Respondents for lymphatic filariasis, onchocerciasis, and trachoma were more enthusiastic about the prospects of elimination and eradication than were respondents for schistosomiasis or soil-transmitted helminths. Mass drug administrations were generally believed to be among the most important factors for the success of elimination efforts for each of the five neglected tropical diseases, highlighting the opportunity for integrating drug distributions.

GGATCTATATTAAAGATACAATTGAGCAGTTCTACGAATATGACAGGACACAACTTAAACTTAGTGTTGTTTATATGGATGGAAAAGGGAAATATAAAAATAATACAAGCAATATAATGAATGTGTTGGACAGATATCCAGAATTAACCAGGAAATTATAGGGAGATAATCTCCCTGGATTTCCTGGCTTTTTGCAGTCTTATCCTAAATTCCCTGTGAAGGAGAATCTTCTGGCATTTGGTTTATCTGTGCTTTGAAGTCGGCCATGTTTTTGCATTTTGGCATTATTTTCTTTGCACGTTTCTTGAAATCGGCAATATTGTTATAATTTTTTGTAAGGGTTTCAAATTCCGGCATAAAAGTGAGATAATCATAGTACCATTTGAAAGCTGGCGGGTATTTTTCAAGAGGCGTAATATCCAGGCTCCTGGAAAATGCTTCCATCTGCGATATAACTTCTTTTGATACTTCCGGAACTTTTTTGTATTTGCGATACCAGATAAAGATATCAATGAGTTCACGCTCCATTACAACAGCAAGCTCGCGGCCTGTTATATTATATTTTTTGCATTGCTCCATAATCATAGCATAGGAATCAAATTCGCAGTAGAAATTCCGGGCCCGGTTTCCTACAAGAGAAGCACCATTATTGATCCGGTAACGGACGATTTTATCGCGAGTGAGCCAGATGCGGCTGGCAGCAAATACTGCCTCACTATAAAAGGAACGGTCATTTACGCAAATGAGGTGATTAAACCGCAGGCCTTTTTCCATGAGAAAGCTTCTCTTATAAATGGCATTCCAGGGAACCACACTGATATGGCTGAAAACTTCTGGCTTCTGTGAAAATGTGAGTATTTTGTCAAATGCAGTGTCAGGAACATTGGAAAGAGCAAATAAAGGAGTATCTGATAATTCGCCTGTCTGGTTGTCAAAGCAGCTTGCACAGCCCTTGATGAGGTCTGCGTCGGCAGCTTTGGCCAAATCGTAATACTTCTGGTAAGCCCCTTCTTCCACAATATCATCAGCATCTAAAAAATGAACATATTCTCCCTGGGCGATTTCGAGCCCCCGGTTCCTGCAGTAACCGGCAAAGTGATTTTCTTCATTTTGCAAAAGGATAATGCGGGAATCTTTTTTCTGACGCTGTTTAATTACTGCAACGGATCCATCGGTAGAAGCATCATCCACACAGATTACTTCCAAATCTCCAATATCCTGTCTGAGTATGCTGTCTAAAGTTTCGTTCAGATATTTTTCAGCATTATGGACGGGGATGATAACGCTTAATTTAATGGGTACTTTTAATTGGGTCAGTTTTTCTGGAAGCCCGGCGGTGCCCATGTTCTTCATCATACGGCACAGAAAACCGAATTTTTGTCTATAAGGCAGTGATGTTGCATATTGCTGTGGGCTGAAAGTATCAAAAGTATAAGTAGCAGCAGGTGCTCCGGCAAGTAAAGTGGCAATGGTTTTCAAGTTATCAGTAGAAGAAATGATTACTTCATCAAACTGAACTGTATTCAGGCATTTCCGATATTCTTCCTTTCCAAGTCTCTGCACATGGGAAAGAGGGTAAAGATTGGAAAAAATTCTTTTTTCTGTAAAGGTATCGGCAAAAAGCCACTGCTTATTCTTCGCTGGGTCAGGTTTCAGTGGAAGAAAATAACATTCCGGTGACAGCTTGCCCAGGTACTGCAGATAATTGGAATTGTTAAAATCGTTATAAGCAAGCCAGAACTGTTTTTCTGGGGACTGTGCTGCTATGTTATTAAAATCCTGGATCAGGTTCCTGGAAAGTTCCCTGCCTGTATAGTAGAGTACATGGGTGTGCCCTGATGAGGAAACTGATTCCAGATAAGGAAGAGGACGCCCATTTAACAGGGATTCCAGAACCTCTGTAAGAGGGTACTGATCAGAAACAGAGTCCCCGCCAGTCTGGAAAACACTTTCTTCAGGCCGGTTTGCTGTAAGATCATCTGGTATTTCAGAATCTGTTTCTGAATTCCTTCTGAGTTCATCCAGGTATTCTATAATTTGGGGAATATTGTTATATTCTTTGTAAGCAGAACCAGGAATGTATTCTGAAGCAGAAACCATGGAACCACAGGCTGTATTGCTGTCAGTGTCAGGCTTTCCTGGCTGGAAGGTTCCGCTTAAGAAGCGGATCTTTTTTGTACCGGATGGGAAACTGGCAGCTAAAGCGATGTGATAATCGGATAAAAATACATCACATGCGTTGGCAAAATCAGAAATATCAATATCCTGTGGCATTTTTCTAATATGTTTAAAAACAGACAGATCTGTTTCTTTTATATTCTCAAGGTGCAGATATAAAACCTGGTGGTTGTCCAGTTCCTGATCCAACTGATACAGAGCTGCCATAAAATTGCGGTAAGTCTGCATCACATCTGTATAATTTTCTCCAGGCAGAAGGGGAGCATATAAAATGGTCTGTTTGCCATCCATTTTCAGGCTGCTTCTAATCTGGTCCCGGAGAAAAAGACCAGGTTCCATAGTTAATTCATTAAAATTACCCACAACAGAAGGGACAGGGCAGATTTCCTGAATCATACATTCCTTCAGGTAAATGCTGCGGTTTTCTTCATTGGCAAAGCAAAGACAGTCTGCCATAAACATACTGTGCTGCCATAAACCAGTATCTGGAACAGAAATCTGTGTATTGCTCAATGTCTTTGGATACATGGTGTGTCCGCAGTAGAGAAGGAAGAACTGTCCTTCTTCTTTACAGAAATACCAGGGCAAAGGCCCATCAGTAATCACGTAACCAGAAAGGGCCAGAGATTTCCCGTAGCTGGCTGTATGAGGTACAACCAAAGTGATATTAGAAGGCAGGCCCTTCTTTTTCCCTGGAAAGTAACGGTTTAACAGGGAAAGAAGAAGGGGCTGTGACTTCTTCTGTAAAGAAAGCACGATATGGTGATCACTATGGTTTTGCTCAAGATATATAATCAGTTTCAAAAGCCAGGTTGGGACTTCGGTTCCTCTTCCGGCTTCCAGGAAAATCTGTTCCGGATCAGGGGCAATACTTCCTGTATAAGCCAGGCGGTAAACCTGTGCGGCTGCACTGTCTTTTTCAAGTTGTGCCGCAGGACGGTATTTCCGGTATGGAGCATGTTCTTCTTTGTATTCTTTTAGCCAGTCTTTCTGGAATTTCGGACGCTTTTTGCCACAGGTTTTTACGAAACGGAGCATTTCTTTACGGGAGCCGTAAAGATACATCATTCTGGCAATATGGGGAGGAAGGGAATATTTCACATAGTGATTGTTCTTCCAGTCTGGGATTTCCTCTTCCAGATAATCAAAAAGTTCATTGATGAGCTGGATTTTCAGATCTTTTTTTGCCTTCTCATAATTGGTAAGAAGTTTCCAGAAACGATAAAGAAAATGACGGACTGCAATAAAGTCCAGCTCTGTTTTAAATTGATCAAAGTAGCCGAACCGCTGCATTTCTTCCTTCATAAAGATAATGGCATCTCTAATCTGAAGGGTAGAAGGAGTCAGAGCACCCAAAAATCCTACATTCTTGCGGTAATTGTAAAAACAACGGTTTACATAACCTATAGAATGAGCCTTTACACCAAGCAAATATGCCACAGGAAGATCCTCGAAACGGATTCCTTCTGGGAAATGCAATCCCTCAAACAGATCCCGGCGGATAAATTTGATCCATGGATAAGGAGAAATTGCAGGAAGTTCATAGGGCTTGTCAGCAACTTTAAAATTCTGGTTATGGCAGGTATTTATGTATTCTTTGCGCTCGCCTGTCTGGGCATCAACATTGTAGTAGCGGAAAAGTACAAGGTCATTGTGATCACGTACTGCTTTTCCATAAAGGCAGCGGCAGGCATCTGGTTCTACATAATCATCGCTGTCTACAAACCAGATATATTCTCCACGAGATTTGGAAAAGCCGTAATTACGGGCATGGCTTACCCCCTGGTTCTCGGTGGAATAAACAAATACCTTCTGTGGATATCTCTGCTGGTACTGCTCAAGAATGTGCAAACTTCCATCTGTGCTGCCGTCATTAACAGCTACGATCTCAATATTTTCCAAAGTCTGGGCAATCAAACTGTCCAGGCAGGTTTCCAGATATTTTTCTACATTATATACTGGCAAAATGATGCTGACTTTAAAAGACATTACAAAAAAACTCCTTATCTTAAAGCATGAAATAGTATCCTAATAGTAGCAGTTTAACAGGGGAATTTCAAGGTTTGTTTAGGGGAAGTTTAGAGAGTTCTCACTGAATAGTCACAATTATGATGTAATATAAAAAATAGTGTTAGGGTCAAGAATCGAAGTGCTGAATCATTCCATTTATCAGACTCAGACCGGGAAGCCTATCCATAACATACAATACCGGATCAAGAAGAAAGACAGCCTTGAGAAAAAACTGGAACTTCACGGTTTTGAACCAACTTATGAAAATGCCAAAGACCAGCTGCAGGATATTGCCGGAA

Mass drug administrations are used for each of the five most common neglected tropical diseases: lymphatic filariasis, onchocerciasis, schistosomiasis, soil-transmitted helminths, and trachoma. Three of these infections—lymphatic filariasis, onchocerciasis, and trachoma—are officially targeted for elimination, and mass drug administrations play a key role in the elimination plans for each. While progress has been demonstrated for each of these diseases, it is unclear whether researchers of these diseases think that elimination is feasible, or whether mass drug administrations should play an important role given the potential for drug resistance. We performed a survey of neglected tropical diseases experts to assess their opinions on the likelihood of elimination and the role of mass drug administrations for the five most common neglected tropical diseases. Most experts in lymphatic filariasis, onchocerciasis, and trachoma thought elimination was the appropriate goal of treatment programs, whereas most experts in schistosomiasis and soil-transmitted helminths thought that treatment programs were intended to control, but not eliminate, infection. Drug resistance was thought to be a major limitation for each of the infections. Although there were differences between the five infections, mass drug administrations, non-medication health measures, and education were generally thought to be the most important pieces of a control program.